Despite being shorter than some mountain stages, this one might be the toughest pure climbing day (with four Cat 1 ascents), partly because of the timing: It’s sandwiched between a previous mountain stage and the final individual time trial. Riders plunge immediately into the crucible, climbing right out of the gate and continuing over five categorized passes before the fast, tricky descent to Le Grand Bornand. The final double whammy of the day -- a pair of Cat 1's up Col de Romme (which averages an Alpe d’Huez-like 8.9%) and the Col de la Combiere -- could end up being the most decisive stretch of the race.
Betting Line: Lots of subtext here. Some climbers will launch early attacks for the KOM competition, others will be going for a stage win, and GC hopefuls will be trying to pad time gaps for tomorrow’s TT. Armstrong won here in 2004*, but via a different route. Favorites: Insert gangly climber here. Sastre, the Schlecks, and Contador all have the legs to win here, but if there were ever a stage for a dark-horse GC rider (perhaps Liquigas’ Roman Kreuziger) to make a long-shot bid for overall victory, this would be it. Riders like Evans and Armstong will be more concerned with saving juice for the next day’s TT and then Mont Ventoux.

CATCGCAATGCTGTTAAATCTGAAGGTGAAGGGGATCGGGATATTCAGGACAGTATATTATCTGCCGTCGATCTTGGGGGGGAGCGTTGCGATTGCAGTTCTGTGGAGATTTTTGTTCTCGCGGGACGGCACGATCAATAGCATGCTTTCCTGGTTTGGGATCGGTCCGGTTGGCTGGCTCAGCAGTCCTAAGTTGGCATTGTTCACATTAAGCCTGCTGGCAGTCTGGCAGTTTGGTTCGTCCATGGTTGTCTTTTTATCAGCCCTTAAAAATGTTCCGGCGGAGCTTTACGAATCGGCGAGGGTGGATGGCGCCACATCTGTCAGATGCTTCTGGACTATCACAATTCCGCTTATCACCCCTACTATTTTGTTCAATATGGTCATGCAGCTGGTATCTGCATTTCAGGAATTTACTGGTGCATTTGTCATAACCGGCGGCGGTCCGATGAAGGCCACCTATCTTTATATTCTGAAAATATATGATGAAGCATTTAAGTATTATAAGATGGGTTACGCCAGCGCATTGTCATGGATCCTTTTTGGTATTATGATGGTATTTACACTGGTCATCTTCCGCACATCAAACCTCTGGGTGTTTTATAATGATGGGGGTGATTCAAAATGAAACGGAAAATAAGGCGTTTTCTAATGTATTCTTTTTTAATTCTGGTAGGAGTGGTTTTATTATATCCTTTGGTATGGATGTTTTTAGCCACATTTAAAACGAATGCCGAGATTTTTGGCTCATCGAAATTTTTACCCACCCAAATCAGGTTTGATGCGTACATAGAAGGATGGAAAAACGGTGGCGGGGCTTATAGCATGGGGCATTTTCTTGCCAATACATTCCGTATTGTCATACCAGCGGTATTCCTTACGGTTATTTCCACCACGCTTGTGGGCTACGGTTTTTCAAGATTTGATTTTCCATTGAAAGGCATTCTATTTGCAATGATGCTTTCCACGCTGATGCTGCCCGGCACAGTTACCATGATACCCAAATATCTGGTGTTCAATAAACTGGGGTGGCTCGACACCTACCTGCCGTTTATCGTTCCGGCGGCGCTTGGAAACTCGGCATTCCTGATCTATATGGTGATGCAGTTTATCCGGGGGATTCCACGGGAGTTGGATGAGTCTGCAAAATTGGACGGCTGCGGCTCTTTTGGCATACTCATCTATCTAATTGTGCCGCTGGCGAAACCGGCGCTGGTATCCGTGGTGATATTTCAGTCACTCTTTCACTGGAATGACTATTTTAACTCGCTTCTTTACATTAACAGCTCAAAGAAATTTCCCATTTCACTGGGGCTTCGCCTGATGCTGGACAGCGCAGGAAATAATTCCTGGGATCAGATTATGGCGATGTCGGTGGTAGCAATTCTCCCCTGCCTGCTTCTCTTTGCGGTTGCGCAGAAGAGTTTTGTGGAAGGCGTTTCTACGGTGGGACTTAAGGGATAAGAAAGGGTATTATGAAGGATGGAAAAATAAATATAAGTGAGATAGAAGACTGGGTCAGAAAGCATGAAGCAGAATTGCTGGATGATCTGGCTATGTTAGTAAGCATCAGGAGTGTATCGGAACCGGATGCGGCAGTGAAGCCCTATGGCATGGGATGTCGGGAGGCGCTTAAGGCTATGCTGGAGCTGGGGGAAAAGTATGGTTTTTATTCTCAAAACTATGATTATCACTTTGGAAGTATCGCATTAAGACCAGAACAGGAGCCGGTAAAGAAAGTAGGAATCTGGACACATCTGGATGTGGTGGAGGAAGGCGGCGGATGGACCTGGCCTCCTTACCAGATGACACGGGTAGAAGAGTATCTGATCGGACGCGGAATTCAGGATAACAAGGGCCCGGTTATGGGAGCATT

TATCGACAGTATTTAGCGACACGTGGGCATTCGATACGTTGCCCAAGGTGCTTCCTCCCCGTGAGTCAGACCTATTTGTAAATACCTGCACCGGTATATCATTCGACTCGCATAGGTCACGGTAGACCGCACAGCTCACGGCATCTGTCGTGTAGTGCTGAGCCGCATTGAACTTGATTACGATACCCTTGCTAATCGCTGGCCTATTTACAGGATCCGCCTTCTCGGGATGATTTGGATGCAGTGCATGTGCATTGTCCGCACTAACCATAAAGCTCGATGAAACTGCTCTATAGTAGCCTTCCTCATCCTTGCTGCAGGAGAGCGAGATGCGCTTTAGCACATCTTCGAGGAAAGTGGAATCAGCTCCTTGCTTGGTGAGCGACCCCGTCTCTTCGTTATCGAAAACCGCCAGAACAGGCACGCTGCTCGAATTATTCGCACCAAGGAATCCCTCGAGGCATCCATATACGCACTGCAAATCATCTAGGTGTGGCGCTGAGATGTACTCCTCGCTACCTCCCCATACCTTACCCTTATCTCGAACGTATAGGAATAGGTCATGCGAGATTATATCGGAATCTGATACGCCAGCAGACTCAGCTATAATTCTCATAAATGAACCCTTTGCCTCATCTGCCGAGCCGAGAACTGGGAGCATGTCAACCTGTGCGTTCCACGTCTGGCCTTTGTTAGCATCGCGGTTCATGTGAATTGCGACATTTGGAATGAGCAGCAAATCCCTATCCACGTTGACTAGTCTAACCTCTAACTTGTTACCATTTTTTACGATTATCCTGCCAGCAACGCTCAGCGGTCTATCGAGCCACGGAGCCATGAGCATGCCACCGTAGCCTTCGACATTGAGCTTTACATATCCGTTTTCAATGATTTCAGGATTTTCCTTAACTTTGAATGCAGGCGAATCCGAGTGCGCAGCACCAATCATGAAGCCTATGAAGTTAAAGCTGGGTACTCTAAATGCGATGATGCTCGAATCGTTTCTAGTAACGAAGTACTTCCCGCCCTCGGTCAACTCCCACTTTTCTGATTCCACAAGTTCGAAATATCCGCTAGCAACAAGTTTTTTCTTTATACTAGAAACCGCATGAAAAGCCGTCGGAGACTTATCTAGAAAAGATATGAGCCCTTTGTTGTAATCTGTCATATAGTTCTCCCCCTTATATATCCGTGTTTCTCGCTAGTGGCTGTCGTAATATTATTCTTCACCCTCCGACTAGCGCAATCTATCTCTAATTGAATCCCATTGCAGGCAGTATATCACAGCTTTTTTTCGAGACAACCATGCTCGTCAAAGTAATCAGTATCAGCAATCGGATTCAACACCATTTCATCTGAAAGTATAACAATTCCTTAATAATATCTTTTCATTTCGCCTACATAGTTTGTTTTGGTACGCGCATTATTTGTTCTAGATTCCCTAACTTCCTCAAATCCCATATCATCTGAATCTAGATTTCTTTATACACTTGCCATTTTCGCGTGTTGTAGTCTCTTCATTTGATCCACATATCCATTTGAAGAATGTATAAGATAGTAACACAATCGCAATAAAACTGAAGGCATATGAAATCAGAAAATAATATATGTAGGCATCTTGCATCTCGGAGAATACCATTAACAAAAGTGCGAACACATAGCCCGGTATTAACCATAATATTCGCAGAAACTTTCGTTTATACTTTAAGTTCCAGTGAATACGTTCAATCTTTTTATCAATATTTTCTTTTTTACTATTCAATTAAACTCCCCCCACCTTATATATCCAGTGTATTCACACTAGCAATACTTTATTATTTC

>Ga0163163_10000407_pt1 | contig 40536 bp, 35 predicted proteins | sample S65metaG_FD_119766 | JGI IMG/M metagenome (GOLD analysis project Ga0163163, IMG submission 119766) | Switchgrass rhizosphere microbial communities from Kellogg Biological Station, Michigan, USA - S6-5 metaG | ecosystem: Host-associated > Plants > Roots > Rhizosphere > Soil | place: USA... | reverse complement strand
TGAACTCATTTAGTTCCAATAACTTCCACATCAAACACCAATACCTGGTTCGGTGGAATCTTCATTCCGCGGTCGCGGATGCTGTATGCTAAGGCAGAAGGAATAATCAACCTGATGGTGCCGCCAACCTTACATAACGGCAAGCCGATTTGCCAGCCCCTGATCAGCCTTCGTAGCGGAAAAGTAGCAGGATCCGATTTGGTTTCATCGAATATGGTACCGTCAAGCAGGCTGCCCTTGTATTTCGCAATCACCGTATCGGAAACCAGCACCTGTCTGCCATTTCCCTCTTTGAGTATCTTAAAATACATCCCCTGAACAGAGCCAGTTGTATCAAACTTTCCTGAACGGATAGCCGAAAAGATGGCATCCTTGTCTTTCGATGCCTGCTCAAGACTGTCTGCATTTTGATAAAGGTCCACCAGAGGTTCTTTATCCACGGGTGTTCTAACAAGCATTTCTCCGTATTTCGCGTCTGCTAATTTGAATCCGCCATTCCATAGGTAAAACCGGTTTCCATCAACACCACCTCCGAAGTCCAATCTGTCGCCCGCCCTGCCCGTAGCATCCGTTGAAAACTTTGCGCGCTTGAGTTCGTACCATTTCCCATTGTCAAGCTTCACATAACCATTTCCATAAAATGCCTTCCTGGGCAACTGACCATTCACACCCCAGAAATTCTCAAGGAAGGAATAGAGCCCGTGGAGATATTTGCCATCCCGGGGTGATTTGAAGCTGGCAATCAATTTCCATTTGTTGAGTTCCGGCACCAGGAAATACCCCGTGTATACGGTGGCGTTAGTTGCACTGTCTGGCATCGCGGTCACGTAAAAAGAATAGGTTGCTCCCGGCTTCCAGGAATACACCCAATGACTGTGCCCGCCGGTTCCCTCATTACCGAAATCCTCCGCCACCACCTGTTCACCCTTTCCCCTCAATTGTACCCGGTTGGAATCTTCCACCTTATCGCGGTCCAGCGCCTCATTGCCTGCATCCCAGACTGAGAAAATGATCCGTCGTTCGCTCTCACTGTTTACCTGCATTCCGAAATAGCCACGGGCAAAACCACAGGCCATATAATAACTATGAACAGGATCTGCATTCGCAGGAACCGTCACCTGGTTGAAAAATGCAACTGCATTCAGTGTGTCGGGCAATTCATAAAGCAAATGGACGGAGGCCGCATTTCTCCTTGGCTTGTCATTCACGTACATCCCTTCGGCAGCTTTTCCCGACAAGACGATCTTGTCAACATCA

*Armstrong actually tried to give the stage to Floyd Landis (“Ride like you stole something,” he instructed)—but Jan Ullrich was having none of that.
Note: Stage route, exact start/finish, and sprints/climbs have been approximated from information provided by LeTour.com. Actual stage may vary slightly.
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Fly over the Tour de France's steep climbs, windy roads, and sprint finishes in this interactive Google Earth map.